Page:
India: Earthquake prompts massive response

© Tom Stoddart/IPG Click on image for full size Pigeons take flight amid buildings fallen to earth in the northwest Indian town of Bhauchau, the epicenter of the earthquake that took 20,000 lives in January 2001.
The earthquake occurred only a week after another major earthquake halfway around the globe in El Salvador. MSF, already present in India with projects in Mumbai and the state of Jammu and Kashmir, dispatched additional staff and relief supplies to the country, and a two-month emergency intervention began. MSF flew in 18 volunteers and sent nearly 50 aid flights in the first month of intervention, with efforts focused on caring for survivors and providing relief items such as clean water, blankets, and tents. See box on page 80 for more on MSF aid to earthquake victims in India, El Salvador, and Peru, struck by an earthquake in June. Mental health In the state of Jammu and Kashmir, the health problems addressed by MSF result not from nature, but from man. The region is disputed by India and Pakistan and has long been the site of conflict. Years of strife and social upheaval have left a legacy of depression, post-traumatic stress disorders, and social problems such as domestic violence and substance abuse. Health services have crumbled. MSF established a presence in the area in 2000, with financial and technical aid to the Voluntary Health Association, an Indian NGO working to improve primary care in isolated areas of the Kashmir valley. This work has now been extended to training and support of local mental health counselors. Tuberculosis Click on image for full size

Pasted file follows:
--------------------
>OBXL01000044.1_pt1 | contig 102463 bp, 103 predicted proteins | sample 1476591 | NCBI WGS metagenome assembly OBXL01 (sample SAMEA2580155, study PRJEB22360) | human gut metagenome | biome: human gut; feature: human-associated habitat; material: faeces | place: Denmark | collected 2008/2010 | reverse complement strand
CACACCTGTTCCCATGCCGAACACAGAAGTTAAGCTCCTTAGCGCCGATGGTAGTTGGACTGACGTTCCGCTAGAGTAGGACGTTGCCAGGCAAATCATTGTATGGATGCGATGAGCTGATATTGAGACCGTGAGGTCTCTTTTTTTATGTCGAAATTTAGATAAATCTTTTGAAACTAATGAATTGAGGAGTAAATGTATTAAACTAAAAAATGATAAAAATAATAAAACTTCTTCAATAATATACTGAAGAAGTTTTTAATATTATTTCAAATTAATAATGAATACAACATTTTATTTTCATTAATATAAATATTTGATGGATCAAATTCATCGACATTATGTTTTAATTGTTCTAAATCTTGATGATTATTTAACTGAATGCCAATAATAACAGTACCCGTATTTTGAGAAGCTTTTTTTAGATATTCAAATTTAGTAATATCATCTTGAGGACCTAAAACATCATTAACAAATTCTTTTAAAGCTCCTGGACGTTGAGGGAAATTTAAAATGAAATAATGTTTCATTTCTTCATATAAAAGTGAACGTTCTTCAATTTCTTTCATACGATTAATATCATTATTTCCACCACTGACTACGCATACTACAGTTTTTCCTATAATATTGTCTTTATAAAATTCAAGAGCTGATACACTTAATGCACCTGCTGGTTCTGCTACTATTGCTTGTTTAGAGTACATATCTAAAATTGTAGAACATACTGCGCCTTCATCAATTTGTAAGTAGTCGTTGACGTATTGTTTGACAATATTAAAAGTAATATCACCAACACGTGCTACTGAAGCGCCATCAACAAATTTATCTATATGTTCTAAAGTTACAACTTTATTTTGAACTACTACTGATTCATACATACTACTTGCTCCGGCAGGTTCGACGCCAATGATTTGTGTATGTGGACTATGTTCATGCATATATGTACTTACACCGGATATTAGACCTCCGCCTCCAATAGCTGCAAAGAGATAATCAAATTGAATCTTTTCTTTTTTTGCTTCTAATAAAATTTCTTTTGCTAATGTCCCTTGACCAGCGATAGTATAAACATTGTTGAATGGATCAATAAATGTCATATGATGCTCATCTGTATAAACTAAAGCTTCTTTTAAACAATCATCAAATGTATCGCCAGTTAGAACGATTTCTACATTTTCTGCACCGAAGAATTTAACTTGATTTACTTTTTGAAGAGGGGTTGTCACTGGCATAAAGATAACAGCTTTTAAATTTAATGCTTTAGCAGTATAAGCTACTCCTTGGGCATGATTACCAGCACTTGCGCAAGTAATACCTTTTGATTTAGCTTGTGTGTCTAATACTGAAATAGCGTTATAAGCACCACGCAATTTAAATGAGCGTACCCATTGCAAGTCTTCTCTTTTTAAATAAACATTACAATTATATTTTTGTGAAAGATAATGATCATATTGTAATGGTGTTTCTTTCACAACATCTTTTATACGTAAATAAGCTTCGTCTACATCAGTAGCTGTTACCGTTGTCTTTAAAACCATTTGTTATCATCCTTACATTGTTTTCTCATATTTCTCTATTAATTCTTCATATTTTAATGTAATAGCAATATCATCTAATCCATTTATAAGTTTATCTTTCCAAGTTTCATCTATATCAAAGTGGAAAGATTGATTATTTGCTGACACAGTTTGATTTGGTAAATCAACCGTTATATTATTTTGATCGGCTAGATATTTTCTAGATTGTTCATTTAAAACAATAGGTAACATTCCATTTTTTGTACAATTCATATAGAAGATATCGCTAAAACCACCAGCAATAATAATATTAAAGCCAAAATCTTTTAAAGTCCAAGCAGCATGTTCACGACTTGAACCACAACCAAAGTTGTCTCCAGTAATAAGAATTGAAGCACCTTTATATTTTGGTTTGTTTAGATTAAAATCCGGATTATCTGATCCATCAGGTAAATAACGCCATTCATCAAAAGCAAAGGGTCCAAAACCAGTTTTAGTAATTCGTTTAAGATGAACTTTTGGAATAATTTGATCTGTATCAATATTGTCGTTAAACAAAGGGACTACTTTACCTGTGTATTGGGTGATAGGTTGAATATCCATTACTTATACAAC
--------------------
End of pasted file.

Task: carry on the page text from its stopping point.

In the city of Mumbai, MSF works within the Revised National Tuberculosis Control Program, which is based on the Directly Observed Treatment Short Course (DOTS) strategy. MSF's pilot project targets about 600,000 people in the southern part of the city. The program focuses on raising the level of microscopy, improving patient care, and involving the private sector in the national control program. MSF holds training workshops in communication and counseling for district medi-cal staff. Regular patient follow-up and counseling is done through local NGOs; outreach activities include sponsoring street plays and producing newsletters and information leaflets. The earthquake wasn't the only natural disaster in India that prompted an MSF response over the last year. In October 2000, MSF mobile clinics assisted people in flooded and isolated villages in the state of West Bengal. MSF is also planning to study the resistance of malaria strains common in the state of Assam. MSF began work in India in 1999. International staff: 26 National staff: 14